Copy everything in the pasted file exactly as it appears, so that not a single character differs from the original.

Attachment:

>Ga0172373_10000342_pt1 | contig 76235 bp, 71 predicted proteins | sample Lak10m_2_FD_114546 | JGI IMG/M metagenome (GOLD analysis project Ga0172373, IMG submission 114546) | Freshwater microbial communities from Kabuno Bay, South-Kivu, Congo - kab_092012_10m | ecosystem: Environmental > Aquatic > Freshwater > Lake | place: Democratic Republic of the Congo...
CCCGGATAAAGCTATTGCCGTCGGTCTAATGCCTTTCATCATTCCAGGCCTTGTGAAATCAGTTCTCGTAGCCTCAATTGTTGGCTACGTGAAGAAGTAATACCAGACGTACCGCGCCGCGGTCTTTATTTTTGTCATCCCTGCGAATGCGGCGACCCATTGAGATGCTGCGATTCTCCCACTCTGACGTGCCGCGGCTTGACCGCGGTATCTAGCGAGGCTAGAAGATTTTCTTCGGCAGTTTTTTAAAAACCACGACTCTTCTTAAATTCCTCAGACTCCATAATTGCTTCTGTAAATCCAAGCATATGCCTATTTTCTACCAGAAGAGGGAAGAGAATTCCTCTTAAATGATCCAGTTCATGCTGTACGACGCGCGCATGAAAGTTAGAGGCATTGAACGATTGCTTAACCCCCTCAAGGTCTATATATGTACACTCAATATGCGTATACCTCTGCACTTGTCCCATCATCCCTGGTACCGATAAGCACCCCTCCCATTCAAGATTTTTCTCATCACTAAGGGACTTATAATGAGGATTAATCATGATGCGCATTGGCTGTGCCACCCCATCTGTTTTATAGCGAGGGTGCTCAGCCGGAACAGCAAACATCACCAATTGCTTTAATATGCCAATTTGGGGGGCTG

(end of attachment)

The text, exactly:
>Ga0172373_10000342_pt1 | contig 76235 bp, 71 predicted proteins | sample Lak10m_2_FD_114546 | JGI IMG/M metagenome (GOLD analysis project Ga0172373, IMG submission 114546) | Freshwater microbial communities from Kabuno Bay, South-Kivu, Congo - kab_092012_10m | ecosystem: Environmental > Aquatic > Freshwater > Lake | place: Democratic Republic of the Congo...
CCCGGATAAAGCTATTGCCGTCGGTCTAATGCCTTTCATCATTCCAGGCCTTGTGAAATCAGTTCTCGTAGCCTCAATTGTTGGCTACGTGAAGAAGTAATACCAGACGTACCGCGCCGCGGTCTTTATTTTTGTCATCCCTGCGAATGCGGCGACCCATTGAGATGCTGCGATTCTCCCACTCTGACGTGCCGCGGCTTGACCGCGGTATCTAGCGAGGCTAGAAGATTTTCTTCGGCAGTTTTTTAAAAACCACGACTCTTCTTAAATTCCTCAGACTCCATAATTGCTTCTGTAAATCCAAGCATATGCCTATTTTCTACCAGAAGAGGGAAGAGAATTCCTCTTAAATGATCCAGTTCATGCTGTACGACGCGCGCATGAAAGTTAGAGGCATTGAACGATTGCTTAACCCCCTCAAGGTCTATATATGTACACTCAATATGCGTATACCTCTGCACTTGTCCCATCATCCCTGGTACCGATAAGCACCCCTCCCATTCAAGATTTTTCTCATCACTAAGGGACTTATAATGAGGATTAATCATGATGCGCATTGGCTGTGCCACCCCATCTGTTTTATAGCGAGGGTGCTCAGCCGGAACAGCAAACATCACCAATTGCTTTAATATGCCAATTTGGGGGGCTG